Why Buy Local Farm Products?
For Quality Freshness and Taste
Local is usually fresher and tastes better.
Fresher food is more nutritious.
Keep your money local
Local farms mean more local jobs for local people.
The economic “multiplier effect” (the number of times a single dollar is circulated in a community) is higher for family farms than other business sectors.
Every dollar is turned over up to 5 times when farmers buy supplies, equipment, fuel.
When you buy directly from farmers, the farm family receives more of the food dollars spent.
The more farms, the more economic opportunity for people in rural communities.
Suppliers, processors, distributors and retailers all benefit from diverse local agriculture.
Owner-operated farms offer individuals self-employment and business management opportunities.
When you buy local, your money stays local.
Preserve bio-diversity, open space, rural aesthetics and a cleaner environment
Diversity of farms and cropping systems contributes to biological diversity.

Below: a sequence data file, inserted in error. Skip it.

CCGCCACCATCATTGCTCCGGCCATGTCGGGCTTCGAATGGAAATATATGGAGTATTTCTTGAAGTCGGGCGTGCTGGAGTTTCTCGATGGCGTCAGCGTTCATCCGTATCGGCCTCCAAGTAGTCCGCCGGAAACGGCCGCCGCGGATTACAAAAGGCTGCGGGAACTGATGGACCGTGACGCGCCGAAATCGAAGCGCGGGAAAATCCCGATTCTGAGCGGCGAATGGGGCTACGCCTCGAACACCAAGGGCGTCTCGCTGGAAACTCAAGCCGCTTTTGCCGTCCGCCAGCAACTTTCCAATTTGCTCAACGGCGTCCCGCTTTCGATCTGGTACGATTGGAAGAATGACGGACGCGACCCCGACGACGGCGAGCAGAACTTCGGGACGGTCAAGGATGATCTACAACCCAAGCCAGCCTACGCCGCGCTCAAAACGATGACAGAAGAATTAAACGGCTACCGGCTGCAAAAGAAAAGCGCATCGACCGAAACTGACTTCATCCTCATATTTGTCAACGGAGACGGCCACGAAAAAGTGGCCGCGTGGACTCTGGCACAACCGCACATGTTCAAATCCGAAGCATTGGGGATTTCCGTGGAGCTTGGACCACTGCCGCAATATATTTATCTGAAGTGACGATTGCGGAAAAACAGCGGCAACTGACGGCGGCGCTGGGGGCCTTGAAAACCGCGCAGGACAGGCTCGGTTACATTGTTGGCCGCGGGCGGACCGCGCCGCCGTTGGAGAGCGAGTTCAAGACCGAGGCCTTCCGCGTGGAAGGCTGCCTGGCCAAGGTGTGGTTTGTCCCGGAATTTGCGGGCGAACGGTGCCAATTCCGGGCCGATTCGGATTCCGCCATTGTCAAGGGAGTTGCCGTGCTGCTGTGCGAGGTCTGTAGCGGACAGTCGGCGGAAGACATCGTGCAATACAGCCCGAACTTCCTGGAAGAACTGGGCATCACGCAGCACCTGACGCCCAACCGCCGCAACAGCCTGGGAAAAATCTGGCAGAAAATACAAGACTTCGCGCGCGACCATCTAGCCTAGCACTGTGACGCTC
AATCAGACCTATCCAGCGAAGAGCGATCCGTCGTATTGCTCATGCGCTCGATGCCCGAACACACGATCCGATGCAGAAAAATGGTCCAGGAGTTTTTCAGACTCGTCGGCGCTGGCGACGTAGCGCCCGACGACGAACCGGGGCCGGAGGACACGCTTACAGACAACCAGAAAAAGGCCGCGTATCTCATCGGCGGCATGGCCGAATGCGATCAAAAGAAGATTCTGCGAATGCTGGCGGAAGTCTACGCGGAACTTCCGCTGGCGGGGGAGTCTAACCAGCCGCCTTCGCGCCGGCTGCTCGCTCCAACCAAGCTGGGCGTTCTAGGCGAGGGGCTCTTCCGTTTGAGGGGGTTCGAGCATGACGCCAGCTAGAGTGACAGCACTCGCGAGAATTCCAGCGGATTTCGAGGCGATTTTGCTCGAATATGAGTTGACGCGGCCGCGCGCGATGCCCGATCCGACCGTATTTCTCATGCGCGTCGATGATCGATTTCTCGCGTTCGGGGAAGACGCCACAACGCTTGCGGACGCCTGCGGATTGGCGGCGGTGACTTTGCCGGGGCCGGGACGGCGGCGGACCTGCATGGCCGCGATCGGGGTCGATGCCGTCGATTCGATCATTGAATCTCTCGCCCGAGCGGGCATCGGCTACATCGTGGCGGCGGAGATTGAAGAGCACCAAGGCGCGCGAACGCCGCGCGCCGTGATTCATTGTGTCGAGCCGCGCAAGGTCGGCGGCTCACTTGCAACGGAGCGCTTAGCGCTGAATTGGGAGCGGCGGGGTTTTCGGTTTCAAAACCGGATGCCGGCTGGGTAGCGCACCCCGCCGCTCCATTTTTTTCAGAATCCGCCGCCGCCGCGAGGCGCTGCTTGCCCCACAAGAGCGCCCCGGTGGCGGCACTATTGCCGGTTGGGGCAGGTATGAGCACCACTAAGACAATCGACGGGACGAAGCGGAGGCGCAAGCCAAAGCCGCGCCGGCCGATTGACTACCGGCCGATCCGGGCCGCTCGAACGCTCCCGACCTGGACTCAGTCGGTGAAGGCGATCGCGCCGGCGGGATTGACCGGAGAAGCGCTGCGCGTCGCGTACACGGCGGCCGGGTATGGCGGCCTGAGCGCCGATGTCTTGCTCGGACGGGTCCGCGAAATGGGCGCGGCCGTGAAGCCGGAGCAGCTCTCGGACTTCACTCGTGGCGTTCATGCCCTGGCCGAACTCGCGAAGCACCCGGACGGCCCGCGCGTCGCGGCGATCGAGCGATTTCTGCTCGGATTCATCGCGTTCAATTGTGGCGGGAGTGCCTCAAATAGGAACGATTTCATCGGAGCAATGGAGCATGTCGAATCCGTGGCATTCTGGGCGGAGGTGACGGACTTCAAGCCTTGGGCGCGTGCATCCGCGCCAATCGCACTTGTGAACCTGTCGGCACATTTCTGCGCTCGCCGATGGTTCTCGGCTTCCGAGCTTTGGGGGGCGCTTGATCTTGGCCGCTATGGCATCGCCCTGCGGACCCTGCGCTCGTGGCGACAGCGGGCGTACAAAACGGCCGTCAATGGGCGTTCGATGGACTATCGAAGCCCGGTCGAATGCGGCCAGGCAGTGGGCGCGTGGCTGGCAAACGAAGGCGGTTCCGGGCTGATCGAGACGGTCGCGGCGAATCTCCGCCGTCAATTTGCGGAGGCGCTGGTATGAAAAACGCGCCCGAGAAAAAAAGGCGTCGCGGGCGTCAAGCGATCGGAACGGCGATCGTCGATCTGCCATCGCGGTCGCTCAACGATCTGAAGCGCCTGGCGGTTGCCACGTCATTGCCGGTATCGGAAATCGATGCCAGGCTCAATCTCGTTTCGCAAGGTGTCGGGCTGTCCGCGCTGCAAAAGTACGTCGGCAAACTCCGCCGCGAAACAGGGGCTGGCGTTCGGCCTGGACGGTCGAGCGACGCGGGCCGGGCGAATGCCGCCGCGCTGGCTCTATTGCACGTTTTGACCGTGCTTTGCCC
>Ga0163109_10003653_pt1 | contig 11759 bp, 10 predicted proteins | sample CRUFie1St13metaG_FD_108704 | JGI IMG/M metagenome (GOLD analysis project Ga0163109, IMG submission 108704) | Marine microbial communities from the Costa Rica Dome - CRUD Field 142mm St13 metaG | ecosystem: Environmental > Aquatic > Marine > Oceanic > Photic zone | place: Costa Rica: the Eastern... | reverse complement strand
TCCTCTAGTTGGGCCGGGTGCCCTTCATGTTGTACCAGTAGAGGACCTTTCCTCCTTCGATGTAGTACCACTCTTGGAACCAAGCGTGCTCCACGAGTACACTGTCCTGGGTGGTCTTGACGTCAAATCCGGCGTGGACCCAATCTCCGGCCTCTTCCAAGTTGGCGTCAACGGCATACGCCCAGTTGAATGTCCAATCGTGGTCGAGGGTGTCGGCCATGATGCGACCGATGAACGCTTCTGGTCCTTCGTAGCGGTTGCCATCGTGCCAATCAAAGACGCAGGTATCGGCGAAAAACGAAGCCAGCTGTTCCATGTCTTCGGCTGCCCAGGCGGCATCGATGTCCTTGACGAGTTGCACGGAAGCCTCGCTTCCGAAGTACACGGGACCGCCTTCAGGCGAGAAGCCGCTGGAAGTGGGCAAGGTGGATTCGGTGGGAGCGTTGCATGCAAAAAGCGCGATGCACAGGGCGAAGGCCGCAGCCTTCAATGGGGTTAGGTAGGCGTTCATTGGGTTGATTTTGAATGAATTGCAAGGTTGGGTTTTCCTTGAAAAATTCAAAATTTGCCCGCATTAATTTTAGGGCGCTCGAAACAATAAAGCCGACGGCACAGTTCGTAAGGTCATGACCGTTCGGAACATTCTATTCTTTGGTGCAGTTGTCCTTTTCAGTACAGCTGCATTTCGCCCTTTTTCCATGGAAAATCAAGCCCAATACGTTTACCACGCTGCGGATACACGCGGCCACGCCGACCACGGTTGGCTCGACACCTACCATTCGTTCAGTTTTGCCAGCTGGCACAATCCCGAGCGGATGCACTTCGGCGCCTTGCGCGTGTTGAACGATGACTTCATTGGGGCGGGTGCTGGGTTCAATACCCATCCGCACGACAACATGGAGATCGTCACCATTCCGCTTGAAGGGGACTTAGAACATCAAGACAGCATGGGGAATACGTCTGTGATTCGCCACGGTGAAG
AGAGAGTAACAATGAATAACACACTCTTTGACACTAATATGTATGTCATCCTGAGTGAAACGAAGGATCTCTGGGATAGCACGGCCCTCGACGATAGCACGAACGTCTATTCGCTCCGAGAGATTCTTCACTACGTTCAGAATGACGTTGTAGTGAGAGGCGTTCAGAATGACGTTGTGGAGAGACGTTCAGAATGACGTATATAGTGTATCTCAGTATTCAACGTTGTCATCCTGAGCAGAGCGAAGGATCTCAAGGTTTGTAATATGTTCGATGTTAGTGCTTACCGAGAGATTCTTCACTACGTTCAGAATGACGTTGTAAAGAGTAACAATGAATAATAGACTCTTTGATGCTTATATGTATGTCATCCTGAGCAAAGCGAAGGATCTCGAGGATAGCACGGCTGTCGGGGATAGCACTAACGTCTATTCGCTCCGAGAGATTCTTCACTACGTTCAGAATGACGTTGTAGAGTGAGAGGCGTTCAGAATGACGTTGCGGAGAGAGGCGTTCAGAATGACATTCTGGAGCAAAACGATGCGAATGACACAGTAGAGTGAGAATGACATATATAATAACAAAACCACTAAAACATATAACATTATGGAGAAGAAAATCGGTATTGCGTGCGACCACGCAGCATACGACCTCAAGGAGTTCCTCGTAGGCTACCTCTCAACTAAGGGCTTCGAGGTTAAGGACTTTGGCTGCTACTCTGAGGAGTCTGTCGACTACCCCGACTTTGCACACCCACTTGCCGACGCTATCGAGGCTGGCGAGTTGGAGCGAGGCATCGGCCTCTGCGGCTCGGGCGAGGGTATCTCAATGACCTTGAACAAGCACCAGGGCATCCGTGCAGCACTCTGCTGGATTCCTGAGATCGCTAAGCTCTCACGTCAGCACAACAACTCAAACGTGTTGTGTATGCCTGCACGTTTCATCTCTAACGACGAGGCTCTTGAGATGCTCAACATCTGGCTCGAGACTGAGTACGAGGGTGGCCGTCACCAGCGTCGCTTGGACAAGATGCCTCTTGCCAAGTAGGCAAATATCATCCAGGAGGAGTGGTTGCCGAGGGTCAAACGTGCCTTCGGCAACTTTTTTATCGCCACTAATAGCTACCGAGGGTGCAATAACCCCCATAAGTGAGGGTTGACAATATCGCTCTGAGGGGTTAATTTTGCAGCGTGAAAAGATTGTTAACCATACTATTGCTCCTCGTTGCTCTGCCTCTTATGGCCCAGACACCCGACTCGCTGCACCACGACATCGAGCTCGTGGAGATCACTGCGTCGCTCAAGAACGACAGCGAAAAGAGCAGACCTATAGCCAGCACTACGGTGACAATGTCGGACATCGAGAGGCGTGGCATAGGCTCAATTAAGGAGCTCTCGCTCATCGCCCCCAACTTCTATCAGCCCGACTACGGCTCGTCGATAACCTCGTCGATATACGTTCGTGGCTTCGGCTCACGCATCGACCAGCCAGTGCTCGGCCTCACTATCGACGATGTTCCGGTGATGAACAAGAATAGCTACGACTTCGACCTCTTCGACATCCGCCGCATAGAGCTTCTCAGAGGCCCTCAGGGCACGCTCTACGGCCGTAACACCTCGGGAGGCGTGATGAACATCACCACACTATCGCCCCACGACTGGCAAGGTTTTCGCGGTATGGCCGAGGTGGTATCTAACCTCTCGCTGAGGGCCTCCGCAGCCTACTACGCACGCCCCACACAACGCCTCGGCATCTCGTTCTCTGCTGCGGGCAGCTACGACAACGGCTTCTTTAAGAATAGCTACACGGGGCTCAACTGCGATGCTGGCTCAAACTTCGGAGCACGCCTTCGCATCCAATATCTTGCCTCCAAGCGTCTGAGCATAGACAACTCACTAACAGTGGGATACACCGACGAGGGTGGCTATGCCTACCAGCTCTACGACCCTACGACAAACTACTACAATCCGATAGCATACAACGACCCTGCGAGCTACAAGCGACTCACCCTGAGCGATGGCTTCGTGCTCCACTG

Well managed farms contributes to an aesthetically-pleasing rural landscape.
Keeping local farms in business preserves open space and wildlife habitat.
Farms help maintain high water quality by reducing water run-off.
Fuel consumption is lowered when food is purchased locally.
Air quality is higher when fuel usage is reduced.
Get better value with local food
Local food offers better value for your money. You pay for freshness and taste, not packaging, refrigeration and freight.
Connections to local farms assure that more people in a community have access to culturally acceptable, nutritionally adequate food through local non-emergency sources.
Sustain heritage, tradition, community and quality of life
Farms enhance our quality of life.
Farms often provide recreational opportunities.
Agriculture preserves our heritage and enhances our community experience.
Farms contribute more in taxes than they cost in services.
Maintain a diversity of farm size, crops and marketing
A broad spectrum of farms translates into diversity of ownership, cropping systems, landscapes, biological organization, culture, and traditions.
A diversity of farms contributes to a healthy, vibrant agricultural economy.